During his career as a ship's captain he twice received recognition of his heroism and the services that he rendered to foreign governments. He was given a gold-mounted spyglass by Queen Victoria in recognition of his part in saving the lives of British sailors. The Norwegian government presented him with a silver service for his rescue of a Norwegian vessel in danger of foundering at Honolulu.[4]

Shipyard in Benicia[edit]

He designed his first ocean-going ship, the brig Nautilus, in 1868, which was built at Eureka, in an attempt to get a faster ship for the Tahiti run.[4] The hull of Nautilus was exactly the reverse of what was customary in the area at that time, being "long and sharp forward, lean and full on the waterline aft."[2] Despite the predictions of sceptics that the ship would dive and pitch into the water, resulting in a very wet ride, Nautilus proved a great success. Turner decided to move into shipbuilding, setting up a yard near Hunter's Point with his brother Horatio. In 1876 he married for a second time, to Captain Rundle's widow, Ashbeline. The success of his first shipyard led him to search for another location, to allow the business to expand. He went into business with his brother and John Eckley, forming the Matthew Turner Shipyard at Benicia in 1883. This yard constructed at least 154 wooden-hulled ships.[1]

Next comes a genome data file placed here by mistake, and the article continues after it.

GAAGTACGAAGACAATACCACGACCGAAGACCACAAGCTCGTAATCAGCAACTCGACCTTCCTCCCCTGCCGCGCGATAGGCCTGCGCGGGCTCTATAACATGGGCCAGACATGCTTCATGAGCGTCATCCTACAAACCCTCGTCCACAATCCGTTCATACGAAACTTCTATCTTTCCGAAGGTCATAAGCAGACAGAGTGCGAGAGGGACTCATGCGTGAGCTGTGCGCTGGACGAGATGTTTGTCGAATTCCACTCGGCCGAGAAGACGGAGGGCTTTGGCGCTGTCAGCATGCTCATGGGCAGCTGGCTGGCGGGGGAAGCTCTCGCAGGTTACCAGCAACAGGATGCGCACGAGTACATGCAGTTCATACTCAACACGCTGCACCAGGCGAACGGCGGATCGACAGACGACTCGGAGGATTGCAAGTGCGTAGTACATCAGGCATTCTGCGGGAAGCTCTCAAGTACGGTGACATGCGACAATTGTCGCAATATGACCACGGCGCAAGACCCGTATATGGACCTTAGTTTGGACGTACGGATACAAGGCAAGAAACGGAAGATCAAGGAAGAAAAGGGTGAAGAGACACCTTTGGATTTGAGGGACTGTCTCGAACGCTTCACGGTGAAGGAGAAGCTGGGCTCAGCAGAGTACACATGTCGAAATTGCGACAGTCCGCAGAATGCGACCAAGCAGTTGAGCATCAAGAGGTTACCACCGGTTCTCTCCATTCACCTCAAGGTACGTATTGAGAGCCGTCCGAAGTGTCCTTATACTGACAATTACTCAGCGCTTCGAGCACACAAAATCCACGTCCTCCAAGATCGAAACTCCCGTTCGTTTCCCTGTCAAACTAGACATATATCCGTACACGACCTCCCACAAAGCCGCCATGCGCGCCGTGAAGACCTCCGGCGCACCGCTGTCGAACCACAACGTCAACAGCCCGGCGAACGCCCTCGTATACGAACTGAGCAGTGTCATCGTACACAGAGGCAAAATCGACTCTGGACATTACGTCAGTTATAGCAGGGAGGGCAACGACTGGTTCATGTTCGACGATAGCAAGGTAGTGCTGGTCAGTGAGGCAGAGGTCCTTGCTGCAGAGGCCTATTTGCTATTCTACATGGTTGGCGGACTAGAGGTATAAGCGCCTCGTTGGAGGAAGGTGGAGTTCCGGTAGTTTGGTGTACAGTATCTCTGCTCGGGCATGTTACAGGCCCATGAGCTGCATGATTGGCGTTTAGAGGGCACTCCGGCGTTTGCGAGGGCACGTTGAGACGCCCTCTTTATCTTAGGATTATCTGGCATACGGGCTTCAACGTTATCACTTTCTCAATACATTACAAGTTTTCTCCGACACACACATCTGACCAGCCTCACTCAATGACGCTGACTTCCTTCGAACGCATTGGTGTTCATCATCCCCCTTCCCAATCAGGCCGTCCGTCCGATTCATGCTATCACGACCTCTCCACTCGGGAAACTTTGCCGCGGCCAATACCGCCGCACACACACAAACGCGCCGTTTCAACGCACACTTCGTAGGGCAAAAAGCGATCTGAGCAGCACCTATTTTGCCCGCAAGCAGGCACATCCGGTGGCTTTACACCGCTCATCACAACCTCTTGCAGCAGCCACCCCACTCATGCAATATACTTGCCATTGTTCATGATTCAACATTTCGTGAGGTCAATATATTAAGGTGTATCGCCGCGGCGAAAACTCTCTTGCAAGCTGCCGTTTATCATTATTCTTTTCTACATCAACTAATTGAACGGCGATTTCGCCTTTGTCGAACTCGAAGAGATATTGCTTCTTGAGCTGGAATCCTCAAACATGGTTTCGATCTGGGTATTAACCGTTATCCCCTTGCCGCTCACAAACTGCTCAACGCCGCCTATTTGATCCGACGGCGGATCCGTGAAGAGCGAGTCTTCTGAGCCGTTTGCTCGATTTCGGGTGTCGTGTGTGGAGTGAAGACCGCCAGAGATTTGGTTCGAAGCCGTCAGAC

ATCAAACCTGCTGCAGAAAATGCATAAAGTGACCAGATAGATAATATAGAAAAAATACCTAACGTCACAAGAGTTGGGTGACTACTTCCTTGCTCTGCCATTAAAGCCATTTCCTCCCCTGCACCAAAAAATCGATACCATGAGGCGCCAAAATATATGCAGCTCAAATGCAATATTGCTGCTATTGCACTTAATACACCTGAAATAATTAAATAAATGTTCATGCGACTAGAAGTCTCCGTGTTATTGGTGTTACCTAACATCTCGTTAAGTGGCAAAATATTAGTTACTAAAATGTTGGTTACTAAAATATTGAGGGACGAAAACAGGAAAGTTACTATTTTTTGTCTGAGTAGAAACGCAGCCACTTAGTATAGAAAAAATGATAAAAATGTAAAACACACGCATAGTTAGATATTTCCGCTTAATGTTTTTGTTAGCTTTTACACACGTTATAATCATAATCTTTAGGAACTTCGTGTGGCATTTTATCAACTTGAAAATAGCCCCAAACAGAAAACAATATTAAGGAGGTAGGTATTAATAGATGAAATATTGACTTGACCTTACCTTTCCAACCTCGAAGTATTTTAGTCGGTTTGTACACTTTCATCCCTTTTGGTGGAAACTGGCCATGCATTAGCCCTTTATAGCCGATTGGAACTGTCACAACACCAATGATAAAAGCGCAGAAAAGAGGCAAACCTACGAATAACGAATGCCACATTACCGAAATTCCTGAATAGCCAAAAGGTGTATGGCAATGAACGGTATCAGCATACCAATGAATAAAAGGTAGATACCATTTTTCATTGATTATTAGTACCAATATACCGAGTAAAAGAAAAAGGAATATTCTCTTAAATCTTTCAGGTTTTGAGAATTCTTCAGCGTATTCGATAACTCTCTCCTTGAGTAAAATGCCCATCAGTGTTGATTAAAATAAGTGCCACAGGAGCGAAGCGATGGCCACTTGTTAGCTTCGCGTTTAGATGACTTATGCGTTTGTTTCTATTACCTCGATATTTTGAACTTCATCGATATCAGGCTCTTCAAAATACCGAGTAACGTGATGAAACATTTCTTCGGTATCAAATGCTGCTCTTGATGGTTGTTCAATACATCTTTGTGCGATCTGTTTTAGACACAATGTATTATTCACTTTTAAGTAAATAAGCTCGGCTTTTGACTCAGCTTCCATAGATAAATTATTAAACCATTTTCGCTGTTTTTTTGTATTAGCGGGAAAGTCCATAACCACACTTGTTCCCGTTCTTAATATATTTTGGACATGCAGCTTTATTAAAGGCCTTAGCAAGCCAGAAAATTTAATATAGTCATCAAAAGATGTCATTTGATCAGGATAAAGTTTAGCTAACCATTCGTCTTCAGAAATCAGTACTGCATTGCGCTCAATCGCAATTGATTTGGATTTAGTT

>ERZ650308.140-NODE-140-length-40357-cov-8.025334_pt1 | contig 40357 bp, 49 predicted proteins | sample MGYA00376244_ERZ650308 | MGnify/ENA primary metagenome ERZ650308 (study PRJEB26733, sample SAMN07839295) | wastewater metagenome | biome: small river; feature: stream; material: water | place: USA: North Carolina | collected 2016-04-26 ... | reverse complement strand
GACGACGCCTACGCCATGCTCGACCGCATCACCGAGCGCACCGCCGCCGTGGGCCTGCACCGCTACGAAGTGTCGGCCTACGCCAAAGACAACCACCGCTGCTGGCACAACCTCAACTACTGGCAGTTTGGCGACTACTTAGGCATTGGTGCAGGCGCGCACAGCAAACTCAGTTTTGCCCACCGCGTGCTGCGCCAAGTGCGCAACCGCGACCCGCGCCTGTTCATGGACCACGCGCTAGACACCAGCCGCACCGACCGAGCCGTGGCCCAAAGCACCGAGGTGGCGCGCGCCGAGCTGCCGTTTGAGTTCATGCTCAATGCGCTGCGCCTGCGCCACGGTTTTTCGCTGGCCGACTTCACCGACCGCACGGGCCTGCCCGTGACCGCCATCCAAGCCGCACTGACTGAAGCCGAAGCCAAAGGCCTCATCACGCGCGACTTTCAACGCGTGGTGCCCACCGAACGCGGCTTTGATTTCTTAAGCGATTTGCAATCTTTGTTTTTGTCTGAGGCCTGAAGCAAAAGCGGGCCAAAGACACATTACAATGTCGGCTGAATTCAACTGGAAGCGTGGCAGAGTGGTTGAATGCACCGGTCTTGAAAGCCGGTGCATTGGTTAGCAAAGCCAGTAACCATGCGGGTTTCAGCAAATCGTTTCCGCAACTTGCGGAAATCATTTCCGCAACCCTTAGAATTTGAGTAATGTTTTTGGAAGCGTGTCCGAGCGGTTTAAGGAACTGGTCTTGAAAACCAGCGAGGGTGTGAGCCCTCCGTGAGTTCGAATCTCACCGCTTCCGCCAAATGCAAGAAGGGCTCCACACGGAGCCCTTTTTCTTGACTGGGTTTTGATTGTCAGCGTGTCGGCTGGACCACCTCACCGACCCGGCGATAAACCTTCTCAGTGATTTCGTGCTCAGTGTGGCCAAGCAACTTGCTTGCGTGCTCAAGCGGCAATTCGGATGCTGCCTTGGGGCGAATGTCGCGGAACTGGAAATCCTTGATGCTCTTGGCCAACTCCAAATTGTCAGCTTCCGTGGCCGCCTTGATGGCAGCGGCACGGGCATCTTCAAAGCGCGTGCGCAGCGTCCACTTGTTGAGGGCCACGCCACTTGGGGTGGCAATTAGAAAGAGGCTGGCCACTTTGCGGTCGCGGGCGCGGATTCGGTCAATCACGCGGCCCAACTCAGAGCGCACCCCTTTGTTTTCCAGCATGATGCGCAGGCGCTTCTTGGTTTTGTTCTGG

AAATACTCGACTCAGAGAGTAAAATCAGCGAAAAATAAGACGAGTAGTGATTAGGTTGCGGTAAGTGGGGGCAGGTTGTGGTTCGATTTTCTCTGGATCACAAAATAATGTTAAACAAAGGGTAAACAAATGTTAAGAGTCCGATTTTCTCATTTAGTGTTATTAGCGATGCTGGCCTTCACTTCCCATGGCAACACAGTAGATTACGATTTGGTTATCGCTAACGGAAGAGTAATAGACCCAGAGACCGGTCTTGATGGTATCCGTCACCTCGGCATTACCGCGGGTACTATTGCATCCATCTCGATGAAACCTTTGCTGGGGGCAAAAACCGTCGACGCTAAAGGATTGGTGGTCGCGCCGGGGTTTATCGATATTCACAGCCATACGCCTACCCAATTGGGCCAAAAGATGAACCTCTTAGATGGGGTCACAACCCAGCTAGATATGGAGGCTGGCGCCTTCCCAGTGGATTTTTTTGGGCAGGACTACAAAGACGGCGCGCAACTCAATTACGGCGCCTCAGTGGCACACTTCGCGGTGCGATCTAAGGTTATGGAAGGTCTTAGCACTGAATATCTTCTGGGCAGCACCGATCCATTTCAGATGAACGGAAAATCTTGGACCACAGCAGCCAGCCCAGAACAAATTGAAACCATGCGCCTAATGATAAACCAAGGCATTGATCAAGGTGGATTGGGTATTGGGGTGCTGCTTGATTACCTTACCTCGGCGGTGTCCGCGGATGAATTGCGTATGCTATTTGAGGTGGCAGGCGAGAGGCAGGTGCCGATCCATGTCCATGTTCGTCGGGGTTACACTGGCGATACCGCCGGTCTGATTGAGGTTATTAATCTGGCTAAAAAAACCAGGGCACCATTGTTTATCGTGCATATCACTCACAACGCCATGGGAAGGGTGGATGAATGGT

Turner was greatly admired by shipbuilder Henry Hall, of the Hall Brothers shipyard in Port Blakely. He described the "Turner Model" of sailing rig, using the Bermudan sail, a "fore and aft sail without gaff, being a large triangular sail." Eliminating the gaff made it much easier to bring the sail down during sudden Pacific squalls.[2]

Prolific shipbuilder[edit]

The Amaranth was built at Benicia in 1901 and later shipwrecked at Jarvis Island in 1913.